Values fell by 0.8 per cent across the country in the three months to June, but dropped by 1.1 per cent in the three months to October, showing a slightly more rapid fall. October marked the fifth month in a row of decreasing housing prices.

Would-be sellers may have also been reluctant to let go of their properties in a market where prices are edging down, the report suggested.

Recent surveys have shown buyers are feeling confident about securing a bargain in the spring property market but cautious sellers are sensing this sentiment and are holding on to their properties. 

Gateway Bank chief executive officer Lexi Airey said buyers should be prepared for what could be tense competition in the spring selling season.

“If sellers hold off (listing their properties), this may heighten competition among buyers for their ideal property,” she said.

“It could also lead to some tough negotiation around prices.”

Owner-occupier houses have better chances of profitability

Houses held for longer periods by owners who lived in them were generally more likely to sell at a profit, the CoreLogic report also found.

Nationally, 89.6 per cent of houses made profits when sold in the June quarter, compared with 79.3 per cent of units. 

Units were more likely to be unprofitable due to the high level of apartment development seen since 2013.

But the June quarter marked the highest proportion of loss-making sales in seven years, despite houses generally having a higher likelihood of being sold at a profit.

The median profit for houses across the country was $229,873 in the same period, while the median loss was -$50,000.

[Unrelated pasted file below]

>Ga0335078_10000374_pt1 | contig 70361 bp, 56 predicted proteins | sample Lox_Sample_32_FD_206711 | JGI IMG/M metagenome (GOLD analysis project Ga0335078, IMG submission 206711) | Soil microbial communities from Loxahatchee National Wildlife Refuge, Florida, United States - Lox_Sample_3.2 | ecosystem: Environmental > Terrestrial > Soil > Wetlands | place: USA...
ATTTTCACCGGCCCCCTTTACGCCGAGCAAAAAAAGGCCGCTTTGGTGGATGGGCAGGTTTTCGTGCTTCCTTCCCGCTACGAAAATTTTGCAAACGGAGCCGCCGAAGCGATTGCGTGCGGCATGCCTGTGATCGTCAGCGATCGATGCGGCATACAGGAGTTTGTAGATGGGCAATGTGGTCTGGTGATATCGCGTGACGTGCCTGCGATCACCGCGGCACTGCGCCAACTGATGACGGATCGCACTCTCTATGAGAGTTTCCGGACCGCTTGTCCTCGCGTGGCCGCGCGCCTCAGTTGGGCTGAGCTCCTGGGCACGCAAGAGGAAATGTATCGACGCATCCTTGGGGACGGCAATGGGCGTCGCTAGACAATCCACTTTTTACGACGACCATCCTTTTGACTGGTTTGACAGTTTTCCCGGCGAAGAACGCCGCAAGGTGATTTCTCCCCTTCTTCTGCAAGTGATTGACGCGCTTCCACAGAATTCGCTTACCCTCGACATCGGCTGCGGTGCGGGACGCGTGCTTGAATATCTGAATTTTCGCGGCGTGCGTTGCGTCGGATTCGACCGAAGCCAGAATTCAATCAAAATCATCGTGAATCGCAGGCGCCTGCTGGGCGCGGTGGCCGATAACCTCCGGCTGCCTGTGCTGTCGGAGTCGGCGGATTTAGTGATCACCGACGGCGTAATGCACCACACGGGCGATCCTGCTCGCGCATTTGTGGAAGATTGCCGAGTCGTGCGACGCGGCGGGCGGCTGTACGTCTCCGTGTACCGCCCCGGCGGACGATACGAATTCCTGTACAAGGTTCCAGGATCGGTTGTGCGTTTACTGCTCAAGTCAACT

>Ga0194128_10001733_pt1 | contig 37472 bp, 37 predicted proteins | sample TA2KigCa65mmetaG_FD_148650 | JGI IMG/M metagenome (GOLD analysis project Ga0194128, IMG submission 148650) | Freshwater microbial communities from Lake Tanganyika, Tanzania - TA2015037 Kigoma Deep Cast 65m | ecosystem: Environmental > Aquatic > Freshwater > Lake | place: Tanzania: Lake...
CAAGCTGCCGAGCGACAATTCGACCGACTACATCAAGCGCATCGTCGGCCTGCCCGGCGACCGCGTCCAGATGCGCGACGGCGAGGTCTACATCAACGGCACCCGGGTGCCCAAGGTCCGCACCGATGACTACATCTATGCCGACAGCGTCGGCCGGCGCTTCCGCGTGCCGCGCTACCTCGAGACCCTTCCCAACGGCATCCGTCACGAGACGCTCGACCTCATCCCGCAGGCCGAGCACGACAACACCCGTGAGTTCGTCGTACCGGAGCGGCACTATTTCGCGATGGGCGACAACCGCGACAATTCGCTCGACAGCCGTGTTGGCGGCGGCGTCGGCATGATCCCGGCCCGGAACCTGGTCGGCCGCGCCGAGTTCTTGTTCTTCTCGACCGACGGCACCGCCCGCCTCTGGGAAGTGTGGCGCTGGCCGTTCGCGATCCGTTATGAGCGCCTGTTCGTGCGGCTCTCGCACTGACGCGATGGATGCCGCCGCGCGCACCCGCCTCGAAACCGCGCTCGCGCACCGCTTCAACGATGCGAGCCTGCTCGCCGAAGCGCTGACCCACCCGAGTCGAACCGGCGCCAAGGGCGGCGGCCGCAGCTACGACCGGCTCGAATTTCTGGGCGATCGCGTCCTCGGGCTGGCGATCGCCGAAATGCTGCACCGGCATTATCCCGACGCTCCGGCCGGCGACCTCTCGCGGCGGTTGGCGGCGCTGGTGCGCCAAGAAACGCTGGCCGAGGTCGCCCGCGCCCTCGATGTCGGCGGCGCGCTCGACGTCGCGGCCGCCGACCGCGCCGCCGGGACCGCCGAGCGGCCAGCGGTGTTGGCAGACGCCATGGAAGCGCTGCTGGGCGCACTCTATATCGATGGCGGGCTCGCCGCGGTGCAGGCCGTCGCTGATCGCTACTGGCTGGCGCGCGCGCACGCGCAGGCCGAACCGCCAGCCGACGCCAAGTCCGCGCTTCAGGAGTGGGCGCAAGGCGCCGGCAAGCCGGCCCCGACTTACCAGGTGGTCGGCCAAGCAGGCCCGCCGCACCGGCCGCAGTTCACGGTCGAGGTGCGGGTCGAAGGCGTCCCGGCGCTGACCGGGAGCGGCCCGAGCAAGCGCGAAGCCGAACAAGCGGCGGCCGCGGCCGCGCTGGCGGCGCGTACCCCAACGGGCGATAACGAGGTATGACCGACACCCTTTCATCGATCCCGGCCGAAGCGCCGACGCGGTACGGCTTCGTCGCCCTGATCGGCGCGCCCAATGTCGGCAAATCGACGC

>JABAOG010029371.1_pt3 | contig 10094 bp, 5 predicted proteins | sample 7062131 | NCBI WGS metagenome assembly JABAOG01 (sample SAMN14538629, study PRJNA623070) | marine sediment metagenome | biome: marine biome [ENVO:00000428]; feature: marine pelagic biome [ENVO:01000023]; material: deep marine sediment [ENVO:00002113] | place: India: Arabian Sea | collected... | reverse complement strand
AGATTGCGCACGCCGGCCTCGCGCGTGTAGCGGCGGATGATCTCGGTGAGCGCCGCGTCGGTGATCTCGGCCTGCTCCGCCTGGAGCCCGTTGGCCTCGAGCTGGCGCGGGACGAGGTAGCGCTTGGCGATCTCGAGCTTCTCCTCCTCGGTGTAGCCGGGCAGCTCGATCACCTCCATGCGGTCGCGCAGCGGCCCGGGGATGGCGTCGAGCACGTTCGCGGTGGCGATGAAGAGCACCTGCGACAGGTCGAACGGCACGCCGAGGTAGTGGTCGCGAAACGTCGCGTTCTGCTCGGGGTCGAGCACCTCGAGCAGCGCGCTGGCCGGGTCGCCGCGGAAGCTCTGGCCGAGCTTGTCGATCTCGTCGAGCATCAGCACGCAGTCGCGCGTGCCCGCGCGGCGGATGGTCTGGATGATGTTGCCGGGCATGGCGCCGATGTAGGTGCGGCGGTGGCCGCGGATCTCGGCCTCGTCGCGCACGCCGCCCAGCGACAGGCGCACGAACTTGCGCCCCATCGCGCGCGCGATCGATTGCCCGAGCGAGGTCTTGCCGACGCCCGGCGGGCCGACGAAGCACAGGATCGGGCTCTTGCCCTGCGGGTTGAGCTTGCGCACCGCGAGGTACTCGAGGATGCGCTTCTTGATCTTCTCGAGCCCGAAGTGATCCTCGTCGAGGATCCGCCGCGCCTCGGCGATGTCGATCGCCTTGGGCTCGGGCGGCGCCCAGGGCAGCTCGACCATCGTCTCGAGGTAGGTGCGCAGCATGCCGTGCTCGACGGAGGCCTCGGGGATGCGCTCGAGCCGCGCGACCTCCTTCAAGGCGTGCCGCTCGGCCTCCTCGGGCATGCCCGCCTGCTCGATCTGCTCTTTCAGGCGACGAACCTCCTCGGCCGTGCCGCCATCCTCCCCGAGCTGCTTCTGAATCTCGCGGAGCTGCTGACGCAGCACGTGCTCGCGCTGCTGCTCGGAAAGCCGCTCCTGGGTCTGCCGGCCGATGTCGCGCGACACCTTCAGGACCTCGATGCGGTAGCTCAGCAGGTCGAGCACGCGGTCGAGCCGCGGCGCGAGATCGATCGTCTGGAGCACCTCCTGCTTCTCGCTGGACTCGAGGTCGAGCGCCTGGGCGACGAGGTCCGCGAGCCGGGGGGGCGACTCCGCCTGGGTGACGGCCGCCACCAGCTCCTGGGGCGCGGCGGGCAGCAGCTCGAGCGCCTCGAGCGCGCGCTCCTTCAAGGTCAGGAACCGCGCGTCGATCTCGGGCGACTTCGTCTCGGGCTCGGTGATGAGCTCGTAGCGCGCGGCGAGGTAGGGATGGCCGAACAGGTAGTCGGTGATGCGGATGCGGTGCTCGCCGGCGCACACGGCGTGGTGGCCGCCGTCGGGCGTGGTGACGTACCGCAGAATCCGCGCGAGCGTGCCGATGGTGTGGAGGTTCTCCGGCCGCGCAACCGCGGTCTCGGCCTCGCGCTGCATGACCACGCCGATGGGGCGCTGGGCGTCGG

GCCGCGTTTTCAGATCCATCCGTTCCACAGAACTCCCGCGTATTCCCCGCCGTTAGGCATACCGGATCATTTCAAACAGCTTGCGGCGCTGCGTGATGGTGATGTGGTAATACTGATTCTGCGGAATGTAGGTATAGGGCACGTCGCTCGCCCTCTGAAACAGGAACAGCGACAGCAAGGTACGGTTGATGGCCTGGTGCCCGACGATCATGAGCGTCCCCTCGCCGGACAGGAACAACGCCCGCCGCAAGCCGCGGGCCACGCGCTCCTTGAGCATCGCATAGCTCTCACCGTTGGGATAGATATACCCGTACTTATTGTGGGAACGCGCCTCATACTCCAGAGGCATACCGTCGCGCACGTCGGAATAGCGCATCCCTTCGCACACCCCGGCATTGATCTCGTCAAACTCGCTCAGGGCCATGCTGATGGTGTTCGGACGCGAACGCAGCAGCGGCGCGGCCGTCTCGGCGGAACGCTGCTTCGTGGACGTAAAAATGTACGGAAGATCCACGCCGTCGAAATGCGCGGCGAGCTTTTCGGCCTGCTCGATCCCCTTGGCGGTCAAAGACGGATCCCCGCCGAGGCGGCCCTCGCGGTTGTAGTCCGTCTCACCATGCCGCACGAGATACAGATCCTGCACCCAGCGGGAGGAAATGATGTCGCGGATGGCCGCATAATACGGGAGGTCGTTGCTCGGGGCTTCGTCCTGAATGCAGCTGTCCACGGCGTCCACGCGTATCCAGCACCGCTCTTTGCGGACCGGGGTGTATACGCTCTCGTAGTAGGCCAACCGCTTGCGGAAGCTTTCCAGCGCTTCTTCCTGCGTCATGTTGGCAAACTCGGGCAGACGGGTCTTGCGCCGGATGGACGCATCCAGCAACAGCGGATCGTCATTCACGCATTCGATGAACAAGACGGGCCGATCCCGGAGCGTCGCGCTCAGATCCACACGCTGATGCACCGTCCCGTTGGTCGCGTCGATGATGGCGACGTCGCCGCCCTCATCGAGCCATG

For units, sellers made a median profit of $142,000 and a median loss of -$46,000.

The proportion of investors selling at a loss was higher than owner-occupiers, with 18 per cent of investors closing loss-making deals, compared with 11 per cent of owner-occupiers.

The report also found that sellers who had held a property for longer before selling generally made a bigger profit.

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Learn more about home loans

What are the pros and cons of no-deposit home loans?

It’s no longer possible to get a no-deposit home loan in Australia. In some circumstances, you might be able to take out a mortgage with a 5 per cent deposit – but before you do so, it’s important to weigh up the pros and cons.

The big advantage of borrowing 95 per cent (also known as a 95 per cent home loan) is that you get to buy your property sooner. That may be particularly important if you plan to purchase in a rising market, where prices are increasing faster than you can accumulate savings.